You can also take a sturdy wooden ruler, a hot wheels car (or facsimile thereof), a pencil, some masking tape, a 1 inch thick book, and some bits of modeling clay to make crash test dummies. Form a tiny snowman type guy from the modeling clay. Place one end of the ruler on the book to make a ramp. From the other end measure two car lengths. Tape a pencil to your floor or table at this spot. Lightly stick you clay guy to the top of your car. Roll car down ramp. Measure how far the little guy gets thrown. Vary this with different sizes of clay guys, different ramp heights, etc. This demonstrates Newtons 1st law or inertia.

There's also a tornado in a bottle you can make.

Google for science experiments .. and you'll come up with tons!
#3 - November 27, 2011, 11:31 AM
Making metaphors out of molehills for over thirty years.

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Get a copy of The Book of Totally Irresponsible Science by Sean Connolly. Tons of fun stuff in it.

Potato Gun, Volcano, you can make slime ... lotsa fun stuff to do
#4 - November 27, 2011, 03:25 PM
Making metaphors out of molehills for over thirty years.

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Awesome ideas! Thanks.
#5 - November 28, 2011, 08:45 AM
Twitter: @MelissaKoosmann

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I like the Janice Van Cleave books too. (The Irresponsible Science, not so much, the experiments weren't as accessible and the history was interesting but for a different level kid)

I like blowing up a balloon with yeast -- that is the mixture in the bottle has yeast. You can have three such bottles and ask what the yeast would eat -- sugar, flour or salt. Then add to the three bottles, attach balloons at the top and go on to another experiment while the yeast eats the food (sugar usually works best).

I also did a demo on the gizzard stomachs of dinosaurs (birds too), by putting lettuce and rocks into plastic jars then having the kids dance around. The lettuce gets pretty chewed up -- so these animals with no teeth have rocks that help them digest.

And I like making a fire extinguisher by pouring carbon dioxide over the candle. You capture the gas as you burn the candle, then pour it back over the lit flame. It does look like magic.
#6 - November 29, 2011, 09:53 AM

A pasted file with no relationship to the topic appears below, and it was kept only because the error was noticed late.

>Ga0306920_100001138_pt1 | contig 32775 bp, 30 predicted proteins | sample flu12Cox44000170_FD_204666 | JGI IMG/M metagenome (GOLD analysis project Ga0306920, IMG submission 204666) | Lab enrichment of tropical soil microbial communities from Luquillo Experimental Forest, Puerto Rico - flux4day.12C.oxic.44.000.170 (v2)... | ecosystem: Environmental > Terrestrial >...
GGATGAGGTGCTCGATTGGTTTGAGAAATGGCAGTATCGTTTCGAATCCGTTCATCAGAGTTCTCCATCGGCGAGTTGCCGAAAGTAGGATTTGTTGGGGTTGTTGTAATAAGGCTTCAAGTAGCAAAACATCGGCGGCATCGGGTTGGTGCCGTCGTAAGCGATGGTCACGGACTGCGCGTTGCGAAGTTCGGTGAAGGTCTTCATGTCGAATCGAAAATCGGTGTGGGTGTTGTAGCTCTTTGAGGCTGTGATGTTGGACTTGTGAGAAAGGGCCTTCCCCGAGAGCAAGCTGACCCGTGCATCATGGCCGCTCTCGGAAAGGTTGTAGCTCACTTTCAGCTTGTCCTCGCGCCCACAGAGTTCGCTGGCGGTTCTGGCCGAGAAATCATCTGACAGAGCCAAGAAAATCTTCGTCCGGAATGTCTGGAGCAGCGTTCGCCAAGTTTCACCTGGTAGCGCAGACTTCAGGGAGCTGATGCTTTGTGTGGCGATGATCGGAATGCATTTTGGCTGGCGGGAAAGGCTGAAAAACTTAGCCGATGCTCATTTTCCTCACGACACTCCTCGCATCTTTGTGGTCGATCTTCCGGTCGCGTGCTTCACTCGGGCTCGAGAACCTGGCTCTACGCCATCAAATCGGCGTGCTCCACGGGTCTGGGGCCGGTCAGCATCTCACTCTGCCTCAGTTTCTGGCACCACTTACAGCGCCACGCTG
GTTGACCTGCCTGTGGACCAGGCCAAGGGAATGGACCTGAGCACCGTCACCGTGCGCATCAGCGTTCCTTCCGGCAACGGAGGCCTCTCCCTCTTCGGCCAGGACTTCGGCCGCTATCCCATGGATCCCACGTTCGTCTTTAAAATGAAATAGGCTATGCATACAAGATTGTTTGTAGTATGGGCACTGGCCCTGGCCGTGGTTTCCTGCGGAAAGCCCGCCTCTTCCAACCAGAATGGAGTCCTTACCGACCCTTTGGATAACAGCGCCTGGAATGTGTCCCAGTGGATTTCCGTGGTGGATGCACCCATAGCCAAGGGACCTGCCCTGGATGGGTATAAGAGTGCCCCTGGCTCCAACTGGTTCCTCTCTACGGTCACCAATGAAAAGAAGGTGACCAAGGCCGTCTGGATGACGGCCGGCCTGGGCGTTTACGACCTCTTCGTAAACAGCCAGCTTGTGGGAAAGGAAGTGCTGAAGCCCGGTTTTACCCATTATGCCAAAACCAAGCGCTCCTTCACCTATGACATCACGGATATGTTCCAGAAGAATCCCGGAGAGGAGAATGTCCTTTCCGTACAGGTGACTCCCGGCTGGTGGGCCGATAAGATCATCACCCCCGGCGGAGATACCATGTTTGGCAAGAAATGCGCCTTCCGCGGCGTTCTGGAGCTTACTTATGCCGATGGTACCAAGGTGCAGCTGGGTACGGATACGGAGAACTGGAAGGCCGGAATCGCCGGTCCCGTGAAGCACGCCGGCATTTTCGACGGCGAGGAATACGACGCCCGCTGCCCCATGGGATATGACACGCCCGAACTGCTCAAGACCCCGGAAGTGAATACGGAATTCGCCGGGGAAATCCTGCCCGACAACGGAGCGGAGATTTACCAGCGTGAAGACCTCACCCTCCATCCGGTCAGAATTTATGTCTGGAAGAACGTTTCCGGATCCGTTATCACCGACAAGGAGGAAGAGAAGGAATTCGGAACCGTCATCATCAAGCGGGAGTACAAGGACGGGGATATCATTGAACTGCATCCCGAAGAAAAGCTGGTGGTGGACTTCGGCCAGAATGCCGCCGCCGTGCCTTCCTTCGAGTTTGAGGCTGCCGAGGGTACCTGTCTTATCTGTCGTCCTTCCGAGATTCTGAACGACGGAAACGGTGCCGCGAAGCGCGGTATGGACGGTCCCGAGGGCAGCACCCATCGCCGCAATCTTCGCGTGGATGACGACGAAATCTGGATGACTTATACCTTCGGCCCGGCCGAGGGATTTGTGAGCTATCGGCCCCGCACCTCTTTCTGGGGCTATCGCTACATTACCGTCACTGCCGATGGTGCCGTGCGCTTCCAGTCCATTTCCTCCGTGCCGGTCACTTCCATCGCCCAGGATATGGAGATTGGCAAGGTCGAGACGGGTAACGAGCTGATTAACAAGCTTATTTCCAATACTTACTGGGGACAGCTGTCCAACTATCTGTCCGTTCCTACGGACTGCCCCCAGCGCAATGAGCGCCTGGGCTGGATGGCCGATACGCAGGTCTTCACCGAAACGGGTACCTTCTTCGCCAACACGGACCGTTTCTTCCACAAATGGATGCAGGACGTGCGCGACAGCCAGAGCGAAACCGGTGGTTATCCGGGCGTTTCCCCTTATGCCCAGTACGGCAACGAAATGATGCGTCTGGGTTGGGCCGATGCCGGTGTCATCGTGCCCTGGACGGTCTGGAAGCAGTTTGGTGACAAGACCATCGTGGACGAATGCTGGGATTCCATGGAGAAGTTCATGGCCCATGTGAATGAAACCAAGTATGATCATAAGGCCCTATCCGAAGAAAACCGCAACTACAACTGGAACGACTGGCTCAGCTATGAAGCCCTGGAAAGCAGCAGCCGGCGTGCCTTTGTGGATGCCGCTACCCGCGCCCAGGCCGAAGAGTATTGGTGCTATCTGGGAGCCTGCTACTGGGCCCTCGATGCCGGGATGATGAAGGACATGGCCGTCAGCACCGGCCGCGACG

How Things Work (Publications International, 2006)
Bugs & Bugsicles: Insects in the Winter (Boyds Mill Press, 2010)
Touch the Earth (NASA, 2009)

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I just did this one at my daughter's science fair:

http://www.youtube.com/watch?v=JT4UVsfZkwg

And if I could have gotten the right tinsel I would have done:

http://www.sciencebob.com/experiments/videos/video-static_orb.php
#7 - November 30, 2011, 02:15 PM

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There's always the non-Newtonian fluid you make with equal parts of corn starch and water. Kids love it. Put some in your hands and it runs through your fingers, but if you press it in your fist, it turns solid - until you let go and then it immediately becomes liquid again.

You can also have a lot of fun with giant bubbles. Google bubbles and search around the net a little and there will be instructions for making the bubble juice. The cool thing is that if your hand is wet, you can put it inside the bubble and pull it out again without breaking the bubble. You can even make bubbles big enough for the child to be inside one.

You sound like a terrific aunt and uncle.

Laurel
#8 - December 06, 2011, 08:30 AM

We like to put a cut-open (family-sized) teabag sitting upright on a plate and then light it at the top. The remains of the bag will float into the air when the tea burns away.
#9 - January 30, 2012, 12:09 PM
SWAY, 2012 from Disney-Hyperion
CIRCA NOW, 2014 from Disney-Hyperion
http://www.ambermcreeturner.com
https://www.facebook.com/SwayByAmberMcReeTurner